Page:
Denise Rondini

Denise Rondini

It’s always interesting to spend time with aftermarket suppliers and distributors and get their take on the truck parts and service business.

I did that late in January when I attended Heavy Duty Aftermarket Week in Las Vegas. One of the sessions, Battle of the Channels, featured both suppliers and fleets talking about trends, expectations and what will be needed to gain a fleet’s parts and service business in the future. 

To set the stage, data from MacKay & Co. shows that dealers have 49% of the outsourced parts and service business, while independent repair garages have 19% and engine distributors 9%. OE dealers are gaining marketshare at the expense of independent shops. On the parts side, competition has expanded to include auto parts distributors and e-commerce.

Here are some of the trends the panel identified.

Expect more integration: Scott Davis, director of strategic partnerships and customer experience at Eaton, believes there will be deeper powertrain integration and vehicle systems integration. Lee Long, director of fleet services at Southeastern Freight Lines, says, “I believe in the next few years we will see replacement parts for an integrated drivetrain.” And according to Walt Sherbourne, vice president of marketing and partner, Dayton Parts, “Vertical integration is here, and it is not disrupting the aftermarket. Fleets still need parts when and where they need them.”

Technology will continue to be a challenge: According to Joe Mejaly, senior vice president and general manager, Denso, “The OEMs are not slowing down in developing technology. Independents need to be more entrepreneurial in order to catch up [to dealers].”

Training is even more important: Dwayne Haug, principal owner, Dwayne O. Haug Consulting LLC, said, “Complexity has added to the need for training.” He added, “We still have to have training and we are relying on other channels of repair like truck stops.” Doug Wolma, vice president and general manager of global aftermarket for Dana, said “suppliers are not shying away from training.” He also said he is seeing independents make investments in both diagnostics and training. And while Eaton’s Davis also sees a need for training, he said the type of training needs to change. “We need on-demand training or content relevant training directed to a specific problem.” He expects to see more “YouTube style training and videos.”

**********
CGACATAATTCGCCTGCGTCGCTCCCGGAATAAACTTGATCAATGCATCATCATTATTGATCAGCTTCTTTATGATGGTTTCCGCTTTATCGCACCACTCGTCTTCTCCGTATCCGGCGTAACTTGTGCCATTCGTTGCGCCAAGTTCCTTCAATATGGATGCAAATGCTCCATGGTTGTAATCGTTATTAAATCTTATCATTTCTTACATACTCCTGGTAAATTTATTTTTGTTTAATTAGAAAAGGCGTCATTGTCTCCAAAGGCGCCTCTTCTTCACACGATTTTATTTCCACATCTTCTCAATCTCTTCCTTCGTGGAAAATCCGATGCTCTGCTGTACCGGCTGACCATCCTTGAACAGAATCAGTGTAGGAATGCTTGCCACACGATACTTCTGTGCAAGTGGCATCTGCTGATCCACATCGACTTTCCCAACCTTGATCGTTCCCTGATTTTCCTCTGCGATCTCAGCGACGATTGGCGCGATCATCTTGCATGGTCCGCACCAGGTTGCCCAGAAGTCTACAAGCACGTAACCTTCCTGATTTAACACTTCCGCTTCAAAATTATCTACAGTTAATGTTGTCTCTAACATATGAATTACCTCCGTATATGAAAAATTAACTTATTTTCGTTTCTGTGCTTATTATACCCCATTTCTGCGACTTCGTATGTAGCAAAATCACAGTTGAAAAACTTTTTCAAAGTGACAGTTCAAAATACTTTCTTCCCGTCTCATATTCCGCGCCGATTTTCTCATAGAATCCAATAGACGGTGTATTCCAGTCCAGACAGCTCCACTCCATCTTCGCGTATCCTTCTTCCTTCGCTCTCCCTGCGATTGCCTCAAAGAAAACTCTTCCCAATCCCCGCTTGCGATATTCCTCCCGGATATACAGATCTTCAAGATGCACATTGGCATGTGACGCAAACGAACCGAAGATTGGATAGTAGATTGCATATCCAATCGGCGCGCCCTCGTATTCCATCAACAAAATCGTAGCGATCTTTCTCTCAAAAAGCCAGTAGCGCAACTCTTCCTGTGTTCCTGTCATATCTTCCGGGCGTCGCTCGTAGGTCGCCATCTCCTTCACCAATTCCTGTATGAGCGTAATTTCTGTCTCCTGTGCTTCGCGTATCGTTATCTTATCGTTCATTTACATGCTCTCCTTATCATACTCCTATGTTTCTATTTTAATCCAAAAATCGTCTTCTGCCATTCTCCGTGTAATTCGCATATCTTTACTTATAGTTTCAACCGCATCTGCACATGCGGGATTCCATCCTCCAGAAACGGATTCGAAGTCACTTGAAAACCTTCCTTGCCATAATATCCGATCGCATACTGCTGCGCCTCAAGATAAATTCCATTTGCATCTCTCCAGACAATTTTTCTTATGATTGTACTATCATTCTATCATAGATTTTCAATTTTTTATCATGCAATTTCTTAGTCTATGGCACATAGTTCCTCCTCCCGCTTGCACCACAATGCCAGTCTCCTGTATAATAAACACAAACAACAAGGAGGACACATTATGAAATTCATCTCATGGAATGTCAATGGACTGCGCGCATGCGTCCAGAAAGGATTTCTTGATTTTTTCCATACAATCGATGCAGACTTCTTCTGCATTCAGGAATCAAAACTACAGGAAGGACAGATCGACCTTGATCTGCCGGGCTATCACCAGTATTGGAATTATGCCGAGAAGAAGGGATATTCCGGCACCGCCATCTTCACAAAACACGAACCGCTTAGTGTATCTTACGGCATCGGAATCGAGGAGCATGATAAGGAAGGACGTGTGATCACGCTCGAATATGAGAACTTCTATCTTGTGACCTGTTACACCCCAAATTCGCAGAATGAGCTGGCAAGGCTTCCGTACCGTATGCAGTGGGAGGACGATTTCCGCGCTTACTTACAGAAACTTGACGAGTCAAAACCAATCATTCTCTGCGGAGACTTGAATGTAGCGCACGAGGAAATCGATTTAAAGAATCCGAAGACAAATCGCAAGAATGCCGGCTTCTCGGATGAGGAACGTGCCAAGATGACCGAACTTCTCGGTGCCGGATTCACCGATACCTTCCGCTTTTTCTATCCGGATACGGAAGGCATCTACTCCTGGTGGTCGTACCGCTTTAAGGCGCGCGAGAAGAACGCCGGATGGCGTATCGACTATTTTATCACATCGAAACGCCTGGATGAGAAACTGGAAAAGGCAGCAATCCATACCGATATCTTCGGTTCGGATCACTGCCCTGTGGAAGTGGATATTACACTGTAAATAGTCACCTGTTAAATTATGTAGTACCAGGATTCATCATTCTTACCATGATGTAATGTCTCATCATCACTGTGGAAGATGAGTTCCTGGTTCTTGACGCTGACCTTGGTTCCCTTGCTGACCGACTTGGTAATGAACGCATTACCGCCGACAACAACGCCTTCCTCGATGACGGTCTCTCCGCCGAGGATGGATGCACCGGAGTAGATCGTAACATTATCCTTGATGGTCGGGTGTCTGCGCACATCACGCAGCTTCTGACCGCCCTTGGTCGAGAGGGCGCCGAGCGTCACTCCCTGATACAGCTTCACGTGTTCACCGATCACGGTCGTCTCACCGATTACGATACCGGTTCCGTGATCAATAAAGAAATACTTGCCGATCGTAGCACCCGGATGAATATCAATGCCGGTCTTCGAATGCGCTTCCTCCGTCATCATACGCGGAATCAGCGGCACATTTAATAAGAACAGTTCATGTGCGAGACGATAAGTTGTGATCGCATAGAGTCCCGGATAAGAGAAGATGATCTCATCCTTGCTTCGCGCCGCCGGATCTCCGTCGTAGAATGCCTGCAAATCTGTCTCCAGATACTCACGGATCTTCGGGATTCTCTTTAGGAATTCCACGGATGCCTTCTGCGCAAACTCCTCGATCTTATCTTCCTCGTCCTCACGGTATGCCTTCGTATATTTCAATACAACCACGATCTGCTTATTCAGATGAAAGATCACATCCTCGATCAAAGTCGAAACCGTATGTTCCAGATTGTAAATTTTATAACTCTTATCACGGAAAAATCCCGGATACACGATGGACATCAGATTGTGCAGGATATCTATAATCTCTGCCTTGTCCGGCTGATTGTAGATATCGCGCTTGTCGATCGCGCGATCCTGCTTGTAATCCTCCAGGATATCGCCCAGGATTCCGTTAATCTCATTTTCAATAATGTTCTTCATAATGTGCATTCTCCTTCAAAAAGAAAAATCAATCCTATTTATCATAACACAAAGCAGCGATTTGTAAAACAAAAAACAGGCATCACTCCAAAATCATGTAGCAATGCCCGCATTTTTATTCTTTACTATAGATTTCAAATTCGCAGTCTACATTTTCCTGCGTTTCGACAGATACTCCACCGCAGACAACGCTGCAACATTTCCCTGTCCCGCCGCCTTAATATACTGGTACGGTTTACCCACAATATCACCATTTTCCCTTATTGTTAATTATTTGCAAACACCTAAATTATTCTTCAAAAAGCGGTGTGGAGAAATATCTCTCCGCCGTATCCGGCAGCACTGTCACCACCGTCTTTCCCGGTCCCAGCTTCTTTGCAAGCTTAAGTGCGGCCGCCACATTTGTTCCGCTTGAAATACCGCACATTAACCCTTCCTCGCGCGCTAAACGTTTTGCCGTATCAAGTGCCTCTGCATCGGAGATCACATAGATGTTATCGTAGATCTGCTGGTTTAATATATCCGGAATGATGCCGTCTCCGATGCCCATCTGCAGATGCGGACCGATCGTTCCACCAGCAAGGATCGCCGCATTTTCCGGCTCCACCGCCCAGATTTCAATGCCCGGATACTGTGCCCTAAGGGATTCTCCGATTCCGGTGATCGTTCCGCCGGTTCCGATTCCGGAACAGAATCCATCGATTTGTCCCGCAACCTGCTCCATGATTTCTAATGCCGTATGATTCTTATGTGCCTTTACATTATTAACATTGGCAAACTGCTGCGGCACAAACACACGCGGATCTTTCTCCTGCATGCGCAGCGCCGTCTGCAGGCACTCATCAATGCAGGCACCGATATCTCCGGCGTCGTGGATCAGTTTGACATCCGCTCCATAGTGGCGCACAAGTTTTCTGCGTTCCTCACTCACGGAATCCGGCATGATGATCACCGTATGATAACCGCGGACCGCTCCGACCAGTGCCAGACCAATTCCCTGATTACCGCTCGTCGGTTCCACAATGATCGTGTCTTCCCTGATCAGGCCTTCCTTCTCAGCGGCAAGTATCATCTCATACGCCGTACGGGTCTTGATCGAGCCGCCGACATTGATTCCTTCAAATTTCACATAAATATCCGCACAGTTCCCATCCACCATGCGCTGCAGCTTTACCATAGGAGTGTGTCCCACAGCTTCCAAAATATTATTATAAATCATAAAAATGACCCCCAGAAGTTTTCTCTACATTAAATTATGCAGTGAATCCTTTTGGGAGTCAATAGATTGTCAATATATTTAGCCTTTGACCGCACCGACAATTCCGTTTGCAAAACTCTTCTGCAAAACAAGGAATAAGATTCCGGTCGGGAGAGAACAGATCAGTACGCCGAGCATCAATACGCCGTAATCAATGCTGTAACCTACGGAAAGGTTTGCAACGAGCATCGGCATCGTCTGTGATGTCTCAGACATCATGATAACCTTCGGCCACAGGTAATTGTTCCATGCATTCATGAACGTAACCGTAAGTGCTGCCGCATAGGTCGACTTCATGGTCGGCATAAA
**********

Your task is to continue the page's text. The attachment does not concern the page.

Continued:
E-commerce will grow: According to Wolma, “E-commerce is a positive. It is not a threat. It is a solution to more easily get parts to the fleets. And you can run e-commerce through traditional suppliers. We are working on solutions without going direct [to the end user].”

Talk turned to who will be the winners in the battle for fleets’ business. Sherbourne said, “Whomever steps up to provide solutions will [get the business]. Companies who meet the challenges others ignore will come out ahead.”

Haug believes that fleets will continue to challenge parts and service suppliers. “Fleets have lots of competition and they can’t afford to have a truck down. If they are not competing for freight they are competing for drivers. The maintenance arm is an integral part of that fleet ,whether [that arm] is internal or outsourced.”

The session concluded with Stu MacKay, president of MacKay & Co., saying that it is not clear who is going to win and who is going to lose in the battle for fleets’ parts and service business. What is clear, according to Wolma, is that the service providers who are easy to do business with are the ones that will come out on top.

About the author
Denise Rondini

Denise Rondini

Aftermarket Contributing Editor

A respected freelance writer, Denise Rondini has covered the aftermarket and dealer parts and service issues for decades. She now writes regularly about those issues exclusively for Heavy Duty Trucking, with information and insight to help fleet managers make smart parts and service decisions, through a monthly column and maintenance features.

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